Wednesday, March 17, 2010

And On to Infinity

Methus'lah lived nine hundred years
Methus'lah lived nine hundred years
But who calls dat livin' when no gal'll give in
To no man what's nine hundred years.
Antisa Khvichava is or is not the oldest living person right now. According to the Daily Mail, Rustavi 2 TV in Georgia has unearthed documents showing that she was born July 8, 1880. If so, the vodka-drinking, backgammon-playing Khvichava is now 129.

As the Mail explains, they're working on getting her an entry into the Guinness Book of World Records. The snag, of course, is that she may not be the oldest. According to the Mail, the current confirmed oldest is 114-year-old Kama Chinen of Japan. The Mail says nothing (at least in this story) about Chinen's been hitting the sake and Go boards.

That's really just all the first part of the set up. Here's the second.

A few years ago, I represented briefly, and assisted counsel unofficially for a longer period, a defendant in Toledo who was facing multiple counts of aggravated murder and death specifications. Coming up toward trial, the state would not offer a deal and he would not have taken one had they. Then, through an unlikely series of events (irrelevant here and protected by various sorts of privilege and rules of confidentiality) we got him a deal. He ended up pleading to three aggravated murders and one attempted aggravated murder, along with a number of other offenses.

He was sentenced to several life terms and a mandatory minimum term in prison of something like 150 years. (The record is confused and I think the judge totaled the years wrong). That means, to put it simply, that his first scheduled parole hearing is in September 2148. At that time, he will be 17o years old. It's unlikely he'll be an active participant in the hearing.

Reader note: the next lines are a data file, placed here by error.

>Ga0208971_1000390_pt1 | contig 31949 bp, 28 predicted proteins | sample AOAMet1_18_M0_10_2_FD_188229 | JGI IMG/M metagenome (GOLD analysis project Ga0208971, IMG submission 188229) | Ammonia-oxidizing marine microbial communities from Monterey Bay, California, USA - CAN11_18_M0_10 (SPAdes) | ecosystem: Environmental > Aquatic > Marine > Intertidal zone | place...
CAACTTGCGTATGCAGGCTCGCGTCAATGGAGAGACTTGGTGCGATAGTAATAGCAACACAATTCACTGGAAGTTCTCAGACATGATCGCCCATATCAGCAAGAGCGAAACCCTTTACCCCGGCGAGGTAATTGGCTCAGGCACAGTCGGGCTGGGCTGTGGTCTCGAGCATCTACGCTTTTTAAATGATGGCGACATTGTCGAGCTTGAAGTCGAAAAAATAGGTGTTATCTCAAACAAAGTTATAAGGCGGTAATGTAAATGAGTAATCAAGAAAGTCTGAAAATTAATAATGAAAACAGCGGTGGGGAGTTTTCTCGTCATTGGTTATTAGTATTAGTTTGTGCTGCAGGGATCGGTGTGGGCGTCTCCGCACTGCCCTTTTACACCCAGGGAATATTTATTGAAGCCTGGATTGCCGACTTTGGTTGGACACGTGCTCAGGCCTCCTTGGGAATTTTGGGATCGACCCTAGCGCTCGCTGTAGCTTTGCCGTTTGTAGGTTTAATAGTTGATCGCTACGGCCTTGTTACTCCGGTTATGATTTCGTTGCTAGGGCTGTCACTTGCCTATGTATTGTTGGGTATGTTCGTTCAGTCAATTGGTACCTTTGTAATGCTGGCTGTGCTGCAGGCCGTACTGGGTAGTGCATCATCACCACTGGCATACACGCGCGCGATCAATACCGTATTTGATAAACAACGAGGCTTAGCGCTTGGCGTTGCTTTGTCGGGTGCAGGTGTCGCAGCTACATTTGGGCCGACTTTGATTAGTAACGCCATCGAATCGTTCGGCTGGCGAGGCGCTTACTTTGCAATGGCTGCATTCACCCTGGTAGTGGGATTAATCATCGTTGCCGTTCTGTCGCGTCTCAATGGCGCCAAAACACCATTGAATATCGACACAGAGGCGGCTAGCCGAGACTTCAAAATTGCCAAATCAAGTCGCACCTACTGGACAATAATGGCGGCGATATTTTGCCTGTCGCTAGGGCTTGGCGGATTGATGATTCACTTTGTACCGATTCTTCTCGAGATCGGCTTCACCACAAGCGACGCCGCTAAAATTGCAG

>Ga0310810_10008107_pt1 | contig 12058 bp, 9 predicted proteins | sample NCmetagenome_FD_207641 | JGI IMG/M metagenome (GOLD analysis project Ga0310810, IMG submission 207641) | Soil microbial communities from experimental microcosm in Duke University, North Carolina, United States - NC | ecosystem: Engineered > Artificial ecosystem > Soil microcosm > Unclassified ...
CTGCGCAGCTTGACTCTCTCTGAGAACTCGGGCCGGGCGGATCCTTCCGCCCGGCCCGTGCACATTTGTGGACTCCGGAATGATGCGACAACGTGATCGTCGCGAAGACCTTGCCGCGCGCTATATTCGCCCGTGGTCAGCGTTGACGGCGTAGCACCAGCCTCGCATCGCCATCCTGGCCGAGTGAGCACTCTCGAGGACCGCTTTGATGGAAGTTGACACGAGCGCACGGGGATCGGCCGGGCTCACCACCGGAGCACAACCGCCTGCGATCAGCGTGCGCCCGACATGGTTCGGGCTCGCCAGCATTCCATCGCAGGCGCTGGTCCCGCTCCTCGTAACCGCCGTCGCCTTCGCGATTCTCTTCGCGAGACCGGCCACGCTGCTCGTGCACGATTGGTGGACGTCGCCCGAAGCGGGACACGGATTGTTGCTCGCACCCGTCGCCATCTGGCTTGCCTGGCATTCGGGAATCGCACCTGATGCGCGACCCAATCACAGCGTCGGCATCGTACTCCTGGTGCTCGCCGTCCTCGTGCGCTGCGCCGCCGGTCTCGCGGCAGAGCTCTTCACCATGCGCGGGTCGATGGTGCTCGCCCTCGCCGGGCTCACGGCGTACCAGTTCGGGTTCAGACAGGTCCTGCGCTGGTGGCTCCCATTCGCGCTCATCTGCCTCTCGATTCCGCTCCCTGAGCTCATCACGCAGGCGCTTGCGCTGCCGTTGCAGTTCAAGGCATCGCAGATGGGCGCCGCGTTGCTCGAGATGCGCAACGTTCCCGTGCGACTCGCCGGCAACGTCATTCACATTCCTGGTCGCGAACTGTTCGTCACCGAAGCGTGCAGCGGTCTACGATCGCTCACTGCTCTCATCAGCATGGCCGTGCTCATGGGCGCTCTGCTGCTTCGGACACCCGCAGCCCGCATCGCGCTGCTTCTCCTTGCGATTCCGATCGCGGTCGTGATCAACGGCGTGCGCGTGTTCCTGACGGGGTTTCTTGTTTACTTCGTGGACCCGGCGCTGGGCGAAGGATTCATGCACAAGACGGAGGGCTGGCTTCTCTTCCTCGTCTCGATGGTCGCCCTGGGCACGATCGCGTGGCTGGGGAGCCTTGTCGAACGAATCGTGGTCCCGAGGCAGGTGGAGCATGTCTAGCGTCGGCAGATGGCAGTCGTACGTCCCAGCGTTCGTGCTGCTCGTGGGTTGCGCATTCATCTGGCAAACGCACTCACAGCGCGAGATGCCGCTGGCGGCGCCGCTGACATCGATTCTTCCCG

Bernie Madoff, of course, got 150 years (but without a life tail). At the time, I wrote this.
Now, let's think for a few minutes. Person on death row killed a couple of people without much remorse in the midst, say, of a spree of robberies. Horrible. Deserves condemnation. Bernie Madoff destroyed the lives and hopes of thousands, inflicted some sort of real harm to millions. He did it with a pen and a smile and a string of accountants. Guy on death row did it with a gun.

Who did more harm? Who's more callous? Who is deserving of more punishment?

We don't kill the Bernie Madoffs, and we shouldn't, not any more than we should kill the vicious street punk or the guy who got in over his head and got scared and . . . . Heck, you know the story.

But 150 years? We know that's a sham. It's not a real sentence. He can't serve it and it doesn't really make any broader point. Now, a life sentence, that's something else: I sentence you to die in prison - however long it takes.
That struck me then, and strikes me now, as a serious point.